“We don’t look at the civil cases at all,” Bauer said. “We looked at facts independently both at the beginning of the investigation and as the case proceeded, and I think we did what seemed to be a reasonable disposition of the matter.”

‘Nothing criminal here’

Hicks described the indictments as stemming directly from Lee’s civil suit, arguing that their dispute could have been resolved without involving criminal prosecutors.

In that suit, which was filed in September 2017, Lee claims Hicks did not complete her renovation project on time, performed unsatisfactory work and misrepresented his work when pulling funds for construction from an account Lee had with TowneBank. The suit alleges breach of contract and fraud, and seeks at least $75,000 in damages.

Bauer said the larceny charge linked to the plea deal related specifically to events that occurred on the job site on Sept. 10, 2016. Hicks described the issue as flooring that was removed due to a miscommunication with a subcontractor, though he chalked up the larger dispute to change orders that he said Lee requested but would not sign off on.

Attempts to reach Lee through her attorney, John Taylor with FloranceGordonBrown, were unsuccessful Friday.

“If the client wants me to do something that’s not in the contract, with a significant change that involves more money, I’m required by DPOR to get a signed change order,” Hicks said.

“What I should have done is declared her in breach of contract and just walked away, and none of this would have happened,” he said. “No one should be able to use the criminal justice system to bolster what is a civil case at best. I kept saying let’s drop this, let’s settle this in civil court, because there’s nothing criminal here.”

In addition to Hicks’ indictments, a felony charge was brought against Ralph Ross, an accountant who Hicks described as his office manager. Court records show prosecutors abandoned their case against Ross in December.

‘I blame the system’

In the intervening months, Hicks said he’s had to disassociate himself from Bobby+April while also proceeding with his personal bankruptcy case, which he said was necessitated by legal costs stemming from the Kellys’ lawsuit that was active for more than two years.

bobby+april storefront

The Bobby+April storefront at 3311 W. Cary St. (BizSense file photo by Jonathan Spiers)

Richard Kelly, a co-founder and former CEO of local food startup Nutriati, confirmed the suit was settled in January but would not discuss it on the record, describing the settlement as confidential. The Kellys’ suit, which alleged multiple breaches of contract and violations of the Virginia Consumer Protection Act and Virginia Real Estate Board relating to work performed on their Fan residence, had sought upwards of $250,000 in damages.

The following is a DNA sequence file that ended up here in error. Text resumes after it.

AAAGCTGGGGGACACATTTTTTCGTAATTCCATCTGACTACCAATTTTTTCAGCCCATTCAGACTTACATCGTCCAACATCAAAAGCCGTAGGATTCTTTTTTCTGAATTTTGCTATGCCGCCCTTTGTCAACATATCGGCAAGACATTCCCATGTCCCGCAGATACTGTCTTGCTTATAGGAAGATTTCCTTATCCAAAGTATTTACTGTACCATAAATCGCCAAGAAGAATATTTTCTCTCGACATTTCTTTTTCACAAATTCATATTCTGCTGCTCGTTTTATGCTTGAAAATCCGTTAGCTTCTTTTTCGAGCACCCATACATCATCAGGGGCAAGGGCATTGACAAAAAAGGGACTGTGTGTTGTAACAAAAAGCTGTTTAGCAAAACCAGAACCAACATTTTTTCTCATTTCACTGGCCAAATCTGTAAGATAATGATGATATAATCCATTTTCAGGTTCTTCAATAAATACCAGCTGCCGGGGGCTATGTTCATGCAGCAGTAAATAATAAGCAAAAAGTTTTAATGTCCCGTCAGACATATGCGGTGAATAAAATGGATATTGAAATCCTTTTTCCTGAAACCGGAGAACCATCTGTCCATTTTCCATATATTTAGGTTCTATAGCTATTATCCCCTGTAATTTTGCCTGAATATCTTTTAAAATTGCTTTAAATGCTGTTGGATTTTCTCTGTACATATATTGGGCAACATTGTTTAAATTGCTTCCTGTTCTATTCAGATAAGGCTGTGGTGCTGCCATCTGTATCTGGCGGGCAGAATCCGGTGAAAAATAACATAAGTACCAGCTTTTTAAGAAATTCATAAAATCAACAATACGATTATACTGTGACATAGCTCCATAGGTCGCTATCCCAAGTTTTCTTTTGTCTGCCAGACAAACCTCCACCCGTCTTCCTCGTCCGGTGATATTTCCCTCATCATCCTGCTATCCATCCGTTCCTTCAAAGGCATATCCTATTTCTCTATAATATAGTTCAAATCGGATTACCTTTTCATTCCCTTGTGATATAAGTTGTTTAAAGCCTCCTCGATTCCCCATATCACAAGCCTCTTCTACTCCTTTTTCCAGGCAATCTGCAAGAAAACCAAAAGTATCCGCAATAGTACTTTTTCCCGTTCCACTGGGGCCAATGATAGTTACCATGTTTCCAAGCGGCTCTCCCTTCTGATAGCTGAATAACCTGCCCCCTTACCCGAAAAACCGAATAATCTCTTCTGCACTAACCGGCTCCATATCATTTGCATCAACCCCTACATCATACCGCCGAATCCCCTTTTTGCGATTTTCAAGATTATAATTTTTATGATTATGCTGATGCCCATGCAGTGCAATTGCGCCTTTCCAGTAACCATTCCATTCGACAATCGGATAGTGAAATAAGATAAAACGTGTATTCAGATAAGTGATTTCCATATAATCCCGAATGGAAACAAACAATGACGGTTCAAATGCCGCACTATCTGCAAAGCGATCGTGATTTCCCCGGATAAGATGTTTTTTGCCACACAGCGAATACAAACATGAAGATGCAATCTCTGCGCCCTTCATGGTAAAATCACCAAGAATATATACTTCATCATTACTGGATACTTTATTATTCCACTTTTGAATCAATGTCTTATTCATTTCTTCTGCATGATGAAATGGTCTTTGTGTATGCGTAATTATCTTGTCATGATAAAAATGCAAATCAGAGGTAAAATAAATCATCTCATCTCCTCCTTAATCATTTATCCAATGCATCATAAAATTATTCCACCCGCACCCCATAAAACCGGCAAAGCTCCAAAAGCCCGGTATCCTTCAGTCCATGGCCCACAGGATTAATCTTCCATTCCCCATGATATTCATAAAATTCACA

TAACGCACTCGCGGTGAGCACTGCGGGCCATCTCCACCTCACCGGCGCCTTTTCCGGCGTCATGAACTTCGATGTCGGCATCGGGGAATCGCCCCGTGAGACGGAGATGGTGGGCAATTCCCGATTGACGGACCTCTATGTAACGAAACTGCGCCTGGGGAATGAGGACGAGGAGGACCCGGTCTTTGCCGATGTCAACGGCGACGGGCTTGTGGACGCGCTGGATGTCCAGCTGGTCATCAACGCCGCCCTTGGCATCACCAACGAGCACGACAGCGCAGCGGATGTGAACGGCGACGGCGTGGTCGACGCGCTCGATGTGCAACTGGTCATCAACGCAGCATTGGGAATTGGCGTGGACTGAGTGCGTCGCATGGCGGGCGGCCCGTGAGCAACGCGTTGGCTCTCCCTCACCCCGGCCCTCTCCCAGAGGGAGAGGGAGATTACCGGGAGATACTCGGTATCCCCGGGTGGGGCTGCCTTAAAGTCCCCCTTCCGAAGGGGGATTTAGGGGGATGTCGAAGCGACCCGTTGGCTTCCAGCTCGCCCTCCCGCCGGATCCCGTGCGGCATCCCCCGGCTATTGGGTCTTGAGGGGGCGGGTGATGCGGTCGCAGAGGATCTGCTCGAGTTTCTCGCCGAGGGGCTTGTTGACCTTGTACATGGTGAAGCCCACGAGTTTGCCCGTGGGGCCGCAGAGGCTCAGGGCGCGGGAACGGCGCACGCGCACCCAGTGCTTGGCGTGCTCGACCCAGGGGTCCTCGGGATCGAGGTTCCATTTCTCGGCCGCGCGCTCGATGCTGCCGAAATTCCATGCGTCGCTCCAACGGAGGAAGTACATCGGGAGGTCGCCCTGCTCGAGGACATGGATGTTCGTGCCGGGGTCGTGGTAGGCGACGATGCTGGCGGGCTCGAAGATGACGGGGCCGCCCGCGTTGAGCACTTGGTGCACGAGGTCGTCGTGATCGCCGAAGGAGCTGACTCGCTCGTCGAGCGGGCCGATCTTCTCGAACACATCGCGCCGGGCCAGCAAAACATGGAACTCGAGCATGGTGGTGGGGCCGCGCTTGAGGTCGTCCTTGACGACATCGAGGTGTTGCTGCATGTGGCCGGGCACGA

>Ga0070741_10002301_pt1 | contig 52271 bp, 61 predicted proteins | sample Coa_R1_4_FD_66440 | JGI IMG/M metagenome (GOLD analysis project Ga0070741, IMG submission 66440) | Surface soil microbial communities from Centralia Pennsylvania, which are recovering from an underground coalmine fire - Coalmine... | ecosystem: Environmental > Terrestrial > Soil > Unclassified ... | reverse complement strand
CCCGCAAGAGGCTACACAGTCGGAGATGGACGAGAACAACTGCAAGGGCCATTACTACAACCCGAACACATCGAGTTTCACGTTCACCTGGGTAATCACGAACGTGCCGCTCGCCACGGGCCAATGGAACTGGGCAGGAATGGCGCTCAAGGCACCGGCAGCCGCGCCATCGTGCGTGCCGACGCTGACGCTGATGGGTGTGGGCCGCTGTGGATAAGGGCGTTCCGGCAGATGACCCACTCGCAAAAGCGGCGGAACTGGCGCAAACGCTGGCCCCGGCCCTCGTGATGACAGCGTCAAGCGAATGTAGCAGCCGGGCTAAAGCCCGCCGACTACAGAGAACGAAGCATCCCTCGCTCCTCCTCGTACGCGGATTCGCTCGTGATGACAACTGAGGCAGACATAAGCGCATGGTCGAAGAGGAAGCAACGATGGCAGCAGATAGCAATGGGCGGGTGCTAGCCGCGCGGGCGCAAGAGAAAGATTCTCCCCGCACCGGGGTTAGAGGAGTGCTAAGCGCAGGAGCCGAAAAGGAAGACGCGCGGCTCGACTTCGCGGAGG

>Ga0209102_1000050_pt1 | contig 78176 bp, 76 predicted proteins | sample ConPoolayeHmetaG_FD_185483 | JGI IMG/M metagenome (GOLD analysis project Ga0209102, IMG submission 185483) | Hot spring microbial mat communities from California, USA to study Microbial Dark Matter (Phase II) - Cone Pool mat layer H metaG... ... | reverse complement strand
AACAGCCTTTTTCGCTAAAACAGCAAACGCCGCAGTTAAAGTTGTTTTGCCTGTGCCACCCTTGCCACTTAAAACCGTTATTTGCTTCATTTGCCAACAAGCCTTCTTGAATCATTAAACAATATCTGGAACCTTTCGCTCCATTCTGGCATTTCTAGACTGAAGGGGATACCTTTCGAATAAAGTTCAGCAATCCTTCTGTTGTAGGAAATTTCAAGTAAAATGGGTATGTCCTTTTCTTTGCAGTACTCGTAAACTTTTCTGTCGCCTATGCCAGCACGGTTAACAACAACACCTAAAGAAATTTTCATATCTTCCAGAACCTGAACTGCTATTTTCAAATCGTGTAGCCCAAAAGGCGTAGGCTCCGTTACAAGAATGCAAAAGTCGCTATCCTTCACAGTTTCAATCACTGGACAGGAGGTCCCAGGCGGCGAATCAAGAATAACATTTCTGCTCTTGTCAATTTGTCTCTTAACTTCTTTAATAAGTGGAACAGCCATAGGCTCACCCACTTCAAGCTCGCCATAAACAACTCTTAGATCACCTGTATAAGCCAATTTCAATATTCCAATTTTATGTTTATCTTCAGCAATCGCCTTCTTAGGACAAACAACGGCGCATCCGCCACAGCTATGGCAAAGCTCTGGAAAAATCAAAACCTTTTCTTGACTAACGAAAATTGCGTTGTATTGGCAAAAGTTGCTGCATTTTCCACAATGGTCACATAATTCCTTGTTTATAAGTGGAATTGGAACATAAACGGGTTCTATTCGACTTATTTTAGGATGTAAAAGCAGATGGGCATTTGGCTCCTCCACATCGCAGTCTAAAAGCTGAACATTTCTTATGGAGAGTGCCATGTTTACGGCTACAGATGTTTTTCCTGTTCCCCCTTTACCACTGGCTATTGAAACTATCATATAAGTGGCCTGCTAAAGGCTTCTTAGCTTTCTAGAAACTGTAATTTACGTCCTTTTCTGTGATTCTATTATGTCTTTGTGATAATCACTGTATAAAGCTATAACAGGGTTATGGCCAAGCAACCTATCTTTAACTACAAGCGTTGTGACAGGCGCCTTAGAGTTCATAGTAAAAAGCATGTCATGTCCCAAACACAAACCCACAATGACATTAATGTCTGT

Hicks said a nondisclosure agreement prevented him from discussing the settlement with the Kellys, but he did describe the dispute as similar to Lee’s.

While he said he harbors no ill will toward the commonwealth’s attorney’s office, Hicks said he blames the legal system, which he said allowed him no chance to defend himself against the allegations that led to the indictments. He said the indictments followed 10 months of investigation in which he was never contacted, and he said it wasn’t until recently that he could provide documentation to prosecutors that he said resolved much of the case.

“All of their information came from her,” Hicks said, referring to Lee. “When we finally got to discovery, I was able to show all the documentation that the charges were not true.

“I don’t blame the commonwealth. I blame the system,” Hicks said. “Once you get into the system, it’s hard to get out. … They certainly would not have given me that deal if they knew that there was no case there.”

Hicks said publicity surrounding the criminal charges has impacted his life beyond his business dealings. He said he has finished and sold the last of the houses he was working on, and paid all of his employees, subcontractors and payroll taxes.

“There were three or four months I don’t think I came out of our basement. There were dark times,” he said. “I haven’t been able to leave the state of Virginia in a year.

“The effect that it’s had on our lives, personally, financially – going into restaurants and knowing people are staring at you thinking you’re a criminal and you can’t respond, and I’m just continually being told it’s a process and keep a low profile, knowing I did not do anything wrong.”

More lawsuits filed

While the felony indictments have been dismissed and the Kellys’ suit has been settled, Hicks faces two fresh civil suits filed in recent months.